It changed me and it keeps on changing me every day. I learnt so much after the album was finished. I went to give it to my mom in Congo and that was one of the strongest experiences I ever had in my life, because it was confronting in the way I had this projection of Africa when I was making the record. But when you face people and face situations you realise how different you really are and the fact that my culture is foremost Belgian. When my mom got the record, she was like: What do you want me to do with this? It’s very European to make a record as a present. Congolese people don’t do that.

They don’t expect a record, but money in stead?

Exactly. They expect money. So I learnt a lot from that and going there quite often, meeting people and trying to be as African as you can be and then being like: Waw, this is not going to work for me. I am different and I have to accept that I am different. And if they want to respect me, they have to respect me as someone who’s different. Raised in Belgium, but who doesn’t doubt the fact that he is Congolese. I was in Belgium illegally for 3 years  and for 3 years I was treated like a piece of Sh*. This was a troubled situation. So Belgium also reminds me of the fact that I am not 100% one of them either.

Did you feel Belgian once you had the Belgian nationality?

It’s a mixed feeling. The day I received my Belgian passport was one of the happiest days of my life. Was it because I was Belgian or because they couldn’t put me back in jail? I don’t really remember why I was so happy that day.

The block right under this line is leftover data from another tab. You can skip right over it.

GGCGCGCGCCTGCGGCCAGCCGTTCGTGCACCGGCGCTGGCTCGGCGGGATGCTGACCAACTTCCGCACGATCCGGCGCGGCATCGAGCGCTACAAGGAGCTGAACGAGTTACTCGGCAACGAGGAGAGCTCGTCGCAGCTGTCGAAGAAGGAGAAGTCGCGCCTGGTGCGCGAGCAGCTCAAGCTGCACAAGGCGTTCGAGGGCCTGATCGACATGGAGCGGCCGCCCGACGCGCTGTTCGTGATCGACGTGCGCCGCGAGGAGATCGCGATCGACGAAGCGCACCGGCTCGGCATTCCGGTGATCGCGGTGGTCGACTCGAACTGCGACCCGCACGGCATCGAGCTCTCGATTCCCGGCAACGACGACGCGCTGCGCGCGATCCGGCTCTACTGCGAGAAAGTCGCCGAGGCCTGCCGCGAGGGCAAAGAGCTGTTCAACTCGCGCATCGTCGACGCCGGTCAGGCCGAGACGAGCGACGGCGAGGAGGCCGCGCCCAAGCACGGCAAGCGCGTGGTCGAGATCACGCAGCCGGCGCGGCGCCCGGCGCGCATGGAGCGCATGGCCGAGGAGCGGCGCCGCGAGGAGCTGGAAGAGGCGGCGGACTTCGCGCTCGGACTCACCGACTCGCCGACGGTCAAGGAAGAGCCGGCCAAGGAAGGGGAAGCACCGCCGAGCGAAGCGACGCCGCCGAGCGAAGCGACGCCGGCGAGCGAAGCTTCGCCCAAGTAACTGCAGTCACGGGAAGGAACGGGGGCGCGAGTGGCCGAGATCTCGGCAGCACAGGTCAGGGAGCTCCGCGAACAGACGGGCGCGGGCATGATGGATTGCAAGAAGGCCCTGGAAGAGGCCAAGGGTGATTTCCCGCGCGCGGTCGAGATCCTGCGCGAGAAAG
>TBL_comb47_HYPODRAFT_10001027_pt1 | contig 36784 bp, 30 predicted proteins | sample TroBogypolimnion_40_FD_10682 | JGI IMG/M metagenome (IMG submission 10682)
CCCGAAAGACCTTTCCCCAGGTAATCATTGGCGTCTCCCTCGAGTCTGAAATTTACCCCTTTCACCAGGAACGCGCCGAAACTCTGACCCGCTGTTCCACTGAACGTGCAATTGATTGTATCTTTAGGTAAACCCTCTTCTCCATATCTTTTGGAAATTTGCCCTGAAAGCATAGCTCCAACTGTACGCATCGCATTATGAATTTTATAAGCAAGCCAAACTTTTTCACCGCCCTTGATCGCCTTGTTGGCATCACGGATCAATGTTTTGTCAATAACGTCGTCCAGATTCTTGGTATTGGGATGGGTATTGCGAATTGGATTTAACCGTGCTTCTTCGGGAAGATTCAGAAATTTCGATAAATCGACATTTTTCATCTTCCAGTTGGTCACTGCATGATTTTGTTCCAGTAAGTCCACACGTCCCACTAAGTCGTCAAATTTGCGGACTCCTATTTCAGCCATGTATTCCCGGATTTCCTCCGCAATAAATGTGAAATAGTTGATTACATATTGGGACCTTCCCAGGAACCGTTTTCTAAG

Do the other participants of Studio Africa have similar experiences?

Some of them, like Laurence Chauvin-Buthaud a fashion designer who’s half French, half Côte d’Ivoire. She’s going back and forth. But most of the cast were 100% African.

 

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What’s the biggest stereotype you come across being a black performer?

On a shoot it happens that people don’t know what to do with black skin, or how to treat African hair. Or they don’t know what to do with the lightning, the lamps,... But luckily that didn’t happen with the Studio Africa project. I also liked the fact that they didn’t work with wax. I’m so sick of it.

You mean hair wax?

No with wax I mean African wax prints.(Laughs.) Wax easily looks cheap. African fashion is not at all about the wax motive.

 

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So there aren’t any African prints in the Diesel collection?

They don’t have African prints, but they do have an eco-fashion approach that I respect and I think they are really honest about the textiles.

And who else to make eco-fashion look cool? 

That’s whay they used us. (Laughs.) I hope it works out for Diesel and Edun. It’s a good project and it’s good exposure for me and the rest of the cast.

 

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Text: Magali Elali

www.baloji.com
www.diesel.com

Photos:
Jerome Bonnet
Nothing but the wax
Diesel + Edun
Spike & Jones (DR Film)